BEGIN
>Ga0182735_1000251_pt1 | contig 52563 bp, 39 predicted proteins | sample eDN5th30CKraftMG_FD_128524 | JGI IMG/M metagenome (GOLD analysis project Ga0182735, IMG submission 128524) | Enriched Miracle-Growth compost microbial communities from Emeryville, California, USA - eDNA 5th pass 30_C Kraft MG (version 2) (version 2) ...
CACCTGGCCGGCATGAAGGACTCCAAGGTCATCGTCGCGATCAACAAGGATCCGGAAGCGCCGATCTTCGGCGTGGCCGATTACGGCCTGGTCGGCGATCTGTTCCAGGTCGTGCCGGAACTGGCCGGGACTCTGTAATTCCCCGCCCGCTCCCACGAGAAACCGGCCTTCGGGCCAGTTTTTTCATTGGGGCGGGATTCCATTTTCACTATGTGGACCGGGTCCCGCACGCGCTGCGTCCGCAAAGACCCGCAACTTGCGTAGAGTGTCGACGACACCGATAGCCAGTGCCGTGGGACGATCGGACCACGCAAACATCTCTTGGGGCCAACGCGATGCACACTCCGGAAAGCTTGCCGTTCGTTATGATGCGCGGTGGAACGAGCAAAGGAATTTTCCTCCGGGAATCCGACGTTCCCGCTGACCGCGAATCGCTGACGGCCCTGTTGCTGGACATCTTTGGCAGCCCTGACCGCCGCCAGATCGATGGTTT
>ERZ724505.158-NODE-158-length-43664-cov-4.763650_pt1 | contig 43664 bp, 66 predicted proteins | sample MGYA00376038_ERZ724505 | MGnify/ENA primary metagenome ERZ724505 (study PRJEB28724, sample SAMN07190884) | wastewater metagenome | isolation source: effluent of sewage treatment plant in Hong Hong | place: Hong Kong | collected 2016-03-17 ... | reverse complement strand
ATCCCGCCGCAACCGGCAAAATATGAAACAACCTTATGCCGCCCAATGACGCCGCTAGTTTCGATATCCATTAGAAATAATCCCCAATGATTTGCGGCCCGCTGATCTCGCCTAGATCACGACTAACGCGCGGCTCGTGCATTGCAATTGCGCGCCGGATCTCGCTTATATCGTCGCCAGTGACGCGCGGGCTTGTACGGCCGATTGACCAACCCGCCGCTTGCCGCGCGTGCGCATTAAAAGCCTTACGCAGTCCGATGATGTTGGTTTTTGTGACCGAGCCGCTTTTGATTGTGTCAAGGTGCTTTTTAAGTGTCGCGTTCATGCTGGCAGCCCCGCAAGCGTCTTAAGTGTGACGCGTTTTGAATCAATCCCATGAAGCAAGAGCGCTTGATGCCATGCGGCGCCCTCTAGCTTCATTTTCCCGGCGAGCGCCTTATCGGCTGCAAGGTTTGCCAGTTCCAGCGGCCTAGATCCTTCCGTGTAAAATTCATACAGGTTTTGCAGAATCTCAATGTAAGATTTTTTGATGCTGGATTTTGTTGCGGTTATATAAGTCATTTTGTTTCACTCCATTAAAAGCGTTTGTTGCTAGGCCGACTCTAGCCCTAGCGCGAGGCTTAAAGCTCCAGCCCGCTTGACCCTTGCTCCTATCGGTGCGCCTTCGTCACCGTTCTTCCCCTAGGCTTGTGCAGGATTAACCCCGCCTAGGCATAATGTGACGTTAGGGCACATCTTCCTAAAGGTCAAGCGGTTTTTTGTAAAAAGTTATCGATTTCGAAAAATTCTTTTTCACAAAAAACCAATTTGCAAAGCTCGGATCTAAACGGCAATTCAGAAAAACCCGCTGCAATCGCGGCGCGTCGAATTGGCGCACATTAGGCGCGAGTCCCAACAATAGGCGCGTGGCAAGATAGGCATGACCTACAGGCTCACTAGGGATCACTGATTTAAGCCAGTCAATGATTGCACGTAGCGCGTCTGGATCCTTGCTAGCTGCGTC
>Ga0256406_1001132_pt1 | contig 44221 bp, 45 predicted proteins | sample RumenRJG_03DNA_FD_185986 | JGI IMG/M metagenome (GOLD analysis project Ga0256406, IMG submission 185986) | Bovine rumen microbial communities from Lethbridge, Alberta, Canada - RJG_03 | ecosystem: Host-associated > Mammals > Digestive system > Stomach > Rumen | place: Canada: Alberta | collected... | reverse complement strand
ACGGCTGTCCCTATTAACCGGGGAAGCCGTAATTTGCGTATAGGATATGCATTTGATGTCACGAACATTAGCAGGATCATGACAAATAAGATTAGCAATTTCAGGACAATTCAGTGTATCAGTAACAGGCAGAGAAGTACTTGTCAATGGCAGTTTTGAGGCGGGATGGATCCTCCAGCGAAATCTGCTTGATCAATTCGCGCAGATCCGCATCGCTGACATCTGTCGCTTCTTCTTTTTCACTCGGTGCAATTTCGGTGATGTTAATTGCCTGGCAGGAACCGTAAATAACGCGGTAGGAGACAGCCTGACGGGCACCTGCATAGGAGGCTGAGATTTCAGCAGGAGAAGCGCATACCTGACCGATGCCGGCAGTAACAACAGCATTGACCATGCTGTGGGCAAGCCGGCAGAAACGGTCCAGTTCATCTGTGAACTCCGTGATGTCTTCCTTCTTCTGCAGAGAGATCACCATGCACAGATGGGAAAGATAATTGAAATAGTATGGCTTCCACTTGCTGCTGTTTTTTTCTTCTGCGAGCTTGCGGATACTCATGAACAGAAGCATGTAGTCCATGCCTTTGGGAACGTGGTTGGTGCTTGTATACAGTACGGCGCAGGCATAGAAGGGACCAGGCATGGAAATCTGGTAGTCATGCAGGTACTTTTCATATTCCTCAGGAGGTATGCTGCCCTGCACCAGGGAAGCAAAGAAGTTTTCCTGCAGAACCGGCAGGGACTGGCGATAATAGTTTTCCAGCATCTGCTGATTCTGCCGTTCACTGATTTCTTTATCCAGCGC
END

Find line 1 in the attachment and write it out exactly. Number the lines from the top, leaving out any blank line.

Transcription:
>Ga0182735_1000251_pt1 | contig 52563 bp, 39 predicted proteins | sample eDN5th30CKraftMG_FD_128524 | JGI IMG/M metagenome (GOLD analysis project Ga0182735, IMG submission 128524) | Enriched Miracle-Growth compost microbial communities from Emeryville, California, USA - eDNA 5th pass 30_C Kraft MG (version 2) (version 2) ...